I remember catching my own glimpse of their warm relationship in 1988, when the two men co-authored their book, His Eminence and Hizzoner. It was a challenging project that tested everyone’s patience at City Hall—except the Mayor’s, which was out of character for a man known to end meetings almost as soon as they began by a clap of the hands and the exclamation, “Done? Done!” But for this book, he seemed to have all the patience in the world. On the big issues like abortion and gay rights, while they declared respect for each other’s positions, there was no agreement whatsoever. But the Mayor, who generally let no one preach to him, seemed to actually enjoy being lectured by the cardinal. “Ed, you represent the learning and experience of a single lifetime of public service,” I remember the cardinal saying, “whereas I must speak for two thousand years of collective wisdom.” Amazingly, the Mayor soaked it up.
That same year, Koch joined the cardinal on a pilgrimage for peace and reconciliation in Ireland, in the wake of the murders of three Catholics killed by a Protestant gunman there. “I’m going to be the first Jewish soldier in the Cardinal’s Christian Army,” he announced. The trip was planned to allow for meetings with various dignitaries in both the republic and Northern Ireland, but the centerpiece was a pilgrimage to the Shrine of Our Lady of Knock in the republic where, in 1879, 15 people had seen an apparition of the Virgin Mary. “What we didn’t know was that the three days of the pilgrimage were built around a Triduum of Masses, meaning there were three a day. Ed was not one to take sitting easily for long stretches, but he did make it through the first three services without demonstrating too much agita,” Clifford Chanin, the Mayor’s deputy press secretary at the time and thereafter an occasional member of his Saturday lunch group, recently recalled. “I also think he was flattered by the regular acknowledgements that he received from the altar for his participation.”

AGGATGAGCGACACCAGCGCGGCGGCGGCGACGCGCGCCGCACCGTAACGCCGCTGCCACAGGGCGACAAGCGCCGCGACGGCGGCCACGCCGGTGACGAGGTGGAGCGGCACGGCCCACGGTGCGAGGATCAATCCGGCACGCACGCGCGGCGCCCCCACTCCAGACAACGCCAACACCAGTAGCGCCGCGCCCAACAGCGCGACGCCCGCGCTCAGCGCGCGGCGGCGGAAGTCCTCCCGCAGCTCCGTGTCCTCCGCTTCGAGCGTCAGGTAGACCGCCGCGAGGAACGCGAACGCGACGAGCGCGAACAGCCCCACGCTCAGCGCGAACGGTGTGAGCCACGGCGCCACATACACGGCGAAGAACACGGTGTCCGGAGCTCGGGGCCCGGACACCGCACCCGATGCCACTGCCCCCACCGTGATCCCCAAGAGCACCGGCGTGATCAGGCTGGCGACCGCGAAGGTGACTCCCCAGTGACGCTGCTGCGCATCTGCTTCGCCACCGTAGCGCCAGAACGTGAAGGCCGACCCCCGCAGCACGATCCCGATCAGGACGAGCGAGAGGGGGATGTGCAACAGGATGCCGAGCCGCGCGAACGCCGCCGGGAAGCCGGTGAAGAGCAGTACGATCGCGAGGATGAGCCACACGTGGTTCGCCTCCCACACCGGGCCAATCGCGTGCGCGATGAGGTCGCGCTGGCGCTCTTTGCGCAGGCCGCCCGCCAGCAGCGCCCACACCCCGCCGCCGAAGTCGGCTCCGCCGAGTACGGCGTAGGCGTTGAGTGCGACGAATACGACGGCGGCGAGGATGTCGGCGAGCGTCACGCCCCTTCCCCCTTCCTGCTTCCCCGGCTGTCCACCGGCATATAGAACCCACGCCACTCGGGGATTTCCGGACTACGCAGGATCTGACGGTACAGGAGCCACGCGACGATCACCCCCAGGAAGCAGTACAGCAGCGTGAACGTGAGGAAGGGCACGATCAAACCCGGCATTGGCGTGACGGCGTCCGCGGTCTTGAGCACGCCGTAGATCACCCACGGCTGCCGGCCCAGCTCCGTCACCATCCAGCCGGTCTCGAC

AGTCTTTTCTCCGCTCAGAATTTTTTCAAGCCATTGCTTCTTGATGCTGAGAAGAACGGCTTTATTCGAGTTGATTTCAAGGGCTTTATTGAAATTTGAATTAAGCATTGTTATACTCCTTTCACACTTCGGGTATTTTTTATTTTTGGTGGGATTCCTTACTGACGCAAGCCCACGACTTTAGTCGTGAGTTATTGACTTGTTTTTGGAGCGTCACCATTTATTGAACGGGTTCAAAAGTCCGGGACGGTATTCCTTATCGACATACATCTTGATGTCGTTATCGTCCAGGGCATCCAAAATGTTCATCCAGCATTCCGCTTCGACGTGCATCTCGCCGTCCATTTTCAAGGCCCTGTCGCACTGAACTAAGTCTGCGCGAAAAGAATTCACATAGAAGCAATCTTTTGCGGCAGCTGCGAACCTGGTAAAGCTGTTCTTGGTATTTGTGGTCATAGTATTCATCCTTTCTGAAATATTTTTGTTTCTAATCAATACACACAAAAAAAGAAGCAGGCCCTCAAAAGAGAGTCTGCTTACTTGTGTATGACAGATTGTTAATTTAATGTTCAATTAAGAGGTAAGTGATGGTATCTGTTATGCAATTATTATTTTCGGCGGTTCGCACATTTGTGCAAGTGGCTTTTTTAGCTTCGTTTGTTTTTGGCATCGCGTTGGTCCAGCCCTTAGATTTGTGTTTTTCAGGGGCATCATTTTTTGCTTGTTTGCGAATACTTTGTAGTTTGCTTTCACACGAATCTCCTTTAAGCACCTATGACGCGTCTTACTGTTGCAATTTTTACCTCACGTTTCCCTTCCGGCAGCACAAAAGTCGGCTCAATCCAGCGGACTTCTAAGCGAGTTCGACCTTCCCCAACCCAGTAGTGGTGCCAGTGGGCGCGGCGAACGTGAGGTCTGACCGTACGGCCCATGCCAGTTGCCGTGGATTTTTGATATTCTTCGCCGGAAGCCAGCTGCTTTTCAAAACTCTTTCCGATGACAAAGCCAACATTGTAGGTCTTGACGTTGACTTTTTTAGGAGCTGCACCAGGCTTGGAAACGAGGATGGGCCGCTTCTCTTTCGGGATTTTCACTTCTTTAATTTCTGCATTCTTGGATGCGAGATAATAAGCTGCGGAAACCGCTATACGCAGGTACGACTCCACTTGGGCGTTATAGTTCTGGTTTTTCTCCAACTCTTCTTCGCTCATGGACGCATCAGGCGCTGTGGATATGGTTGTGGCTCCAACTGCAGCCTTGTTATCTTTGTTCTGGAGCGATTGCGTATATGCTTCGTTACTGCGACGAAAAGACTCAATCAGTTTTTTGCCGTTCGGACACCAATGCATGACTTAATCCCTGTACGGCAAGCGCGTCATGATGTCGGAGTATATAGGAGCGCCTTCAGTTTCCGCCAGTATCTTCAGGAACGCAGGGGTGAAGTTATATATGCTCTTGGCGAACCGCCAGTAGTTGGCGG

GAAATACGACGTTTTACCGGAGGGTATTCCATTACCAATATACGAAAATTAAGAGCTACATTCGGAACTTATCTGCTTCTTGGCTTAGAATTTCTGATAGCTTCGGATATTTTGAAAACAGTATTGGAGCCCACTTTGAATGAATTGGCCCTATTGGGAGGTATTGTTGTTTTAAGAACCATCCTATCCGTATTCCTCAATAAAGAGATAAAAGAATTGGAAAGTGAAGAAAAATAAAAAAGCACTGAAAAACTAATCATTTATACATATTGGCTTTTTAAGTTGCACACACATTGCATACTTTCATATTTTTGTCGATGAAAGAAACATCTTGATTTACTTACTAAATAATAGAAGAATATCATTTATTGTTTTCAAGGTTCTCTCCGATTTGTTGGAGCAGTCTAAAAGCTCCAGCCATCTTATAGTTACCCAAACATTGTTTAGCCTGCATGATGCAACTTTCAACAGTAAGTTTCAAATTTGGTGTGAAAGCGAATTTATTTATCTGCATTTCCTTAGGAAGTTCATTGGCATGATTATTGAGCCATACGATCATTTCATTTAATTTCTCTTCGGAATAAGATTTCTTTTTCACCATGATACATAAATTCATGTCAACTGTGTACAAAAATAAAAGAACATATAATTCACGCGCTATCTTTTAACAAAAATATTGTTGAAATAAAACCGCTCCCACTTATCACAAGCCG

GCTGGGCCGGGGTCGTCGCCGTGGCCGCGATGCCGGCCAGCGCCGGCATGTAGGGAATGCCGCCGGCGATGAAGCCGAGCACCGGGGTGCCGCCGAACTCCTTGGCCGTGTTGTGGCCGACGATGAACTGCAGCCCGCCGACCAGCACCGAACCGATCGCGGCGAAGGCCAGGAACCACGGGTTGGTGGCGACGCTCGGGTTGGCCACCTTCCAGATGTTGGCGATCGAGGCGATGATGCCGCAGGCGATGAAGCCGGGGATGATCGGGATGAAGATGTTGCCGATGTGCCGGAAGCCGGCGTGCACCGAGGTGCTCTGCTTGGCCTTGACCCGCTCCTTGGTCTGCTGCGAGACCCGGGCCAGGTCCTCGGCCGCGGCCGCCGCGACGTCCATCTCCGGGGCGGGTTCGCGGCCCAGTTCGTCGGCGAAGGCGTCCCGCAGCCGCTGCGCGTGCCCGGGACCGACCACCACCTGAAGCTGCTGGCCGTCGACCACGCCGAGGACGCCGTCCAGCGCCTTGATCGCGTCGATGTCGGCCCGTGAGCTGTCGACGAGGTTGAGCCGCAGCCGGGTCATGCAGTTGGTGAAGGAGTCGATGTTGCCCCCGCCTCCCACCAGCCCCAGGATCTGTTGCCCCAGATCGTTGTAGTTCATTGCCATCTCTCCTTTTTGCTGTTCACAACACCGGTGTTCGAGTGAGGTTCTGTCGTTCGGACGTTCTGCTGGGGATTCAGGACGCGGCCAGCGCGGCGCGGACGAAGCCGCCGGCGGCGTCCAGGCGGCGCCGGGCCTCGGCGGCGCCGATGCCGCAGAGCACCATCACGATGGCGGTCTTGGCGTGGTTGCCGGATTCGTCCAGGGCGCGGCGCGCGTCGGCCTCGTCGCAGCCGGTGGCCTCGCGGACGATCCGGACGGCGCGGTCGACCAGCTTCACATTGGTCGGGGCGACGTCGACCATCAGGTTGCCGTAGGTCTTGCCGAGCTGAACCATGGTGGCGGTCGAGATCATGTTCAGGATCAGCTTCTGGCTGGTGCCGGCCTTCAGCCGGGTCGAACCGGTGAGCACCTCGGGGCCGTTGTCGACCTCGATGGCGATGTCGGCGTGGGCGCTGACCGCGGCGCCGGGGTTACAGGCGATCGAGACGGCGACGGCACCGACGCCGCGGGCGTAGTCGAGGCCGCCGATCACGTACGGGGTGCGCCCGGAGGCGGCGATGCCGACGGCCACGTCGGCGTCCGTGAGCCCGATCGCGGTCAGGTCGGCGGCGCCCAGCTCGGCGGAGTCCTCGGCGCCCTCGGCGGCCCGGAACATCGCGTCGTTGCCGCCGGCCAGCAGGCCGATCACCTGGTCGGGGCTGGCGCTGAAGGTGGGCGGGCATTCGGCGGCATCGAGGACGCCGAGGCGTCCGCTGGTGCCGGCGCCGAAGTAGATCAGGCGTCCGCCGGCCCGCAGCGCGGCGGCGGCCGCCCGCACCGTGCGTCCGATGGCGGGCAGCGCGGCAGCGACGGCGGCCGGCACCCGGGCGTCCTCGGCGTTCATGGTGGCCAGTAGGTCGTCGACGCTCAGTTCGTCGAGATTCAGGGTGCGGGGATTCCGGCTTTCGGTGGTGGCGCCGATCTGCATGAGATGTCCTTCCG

When David Dinkins won the Democratic primary in the summer of 1989, effectively ending the Koch mayoralty, Cardinal O’Connor showed up at Gracie Mansion on election night to again provide support. As the Mayor noted repeatedly, the Lubuvitcher Rebbe didn’t call on him in his time of need, but the cardinal did.
The cardinal died in 2000 but remained a presence in the Mayor’s life. The Mayor kept his memorial card on his desk; he clasped it throughout a difficult heart and lung surgery in 2009. He credited the cardinal not only with pulling him through but also curing the spinal stenosis that had plagued him before the operation.
In face the Mayor’s relationship to Catholics and engagement with Catholicism ran so deep that some wondered about his beliefs—and whether they were as easily categorized as people assumed. The Mayor’s sincere belief in God and in an afterlife was strongly shaped by the influence of the Church, and it was in the Church’s language that he talked of them. When this came up in an interview in 1999, the late Tim Russert asked the Mayor if he ever considered converting. (“I’m a proud Jew,” he said, then dropped the subject.)
“You never really know what is in a man’s heart,” reminds Patrick Mulhearn, who served as the Mayor’s counsel for six years and his confidant for many more. “But if you are trying to suggest that Ed was a kind of secret Catholic, forget it. There were many levels to Ed’s relationship with the Church. It is certainly true that he forged some strong personal friendships there. But it was also the case that the city needed the Church to deliver health and education services. Currying favor with the Irish meant votes. So, much of it was just smart politics. I will say this, however: Ed had a deep appreciation for the consolation the Church provides in times of tragedy. He saw it at all the funerals he attended for fallen cops and firefighters. He saw how Det. Steven McDonald relied on faith to rebuild his life after being shot and paralyzed. He was in awe of that power. He admired it deeply. In a word, he had great respect for the Church.”
On June 2, the Church will demonstrate that the respect was mutual.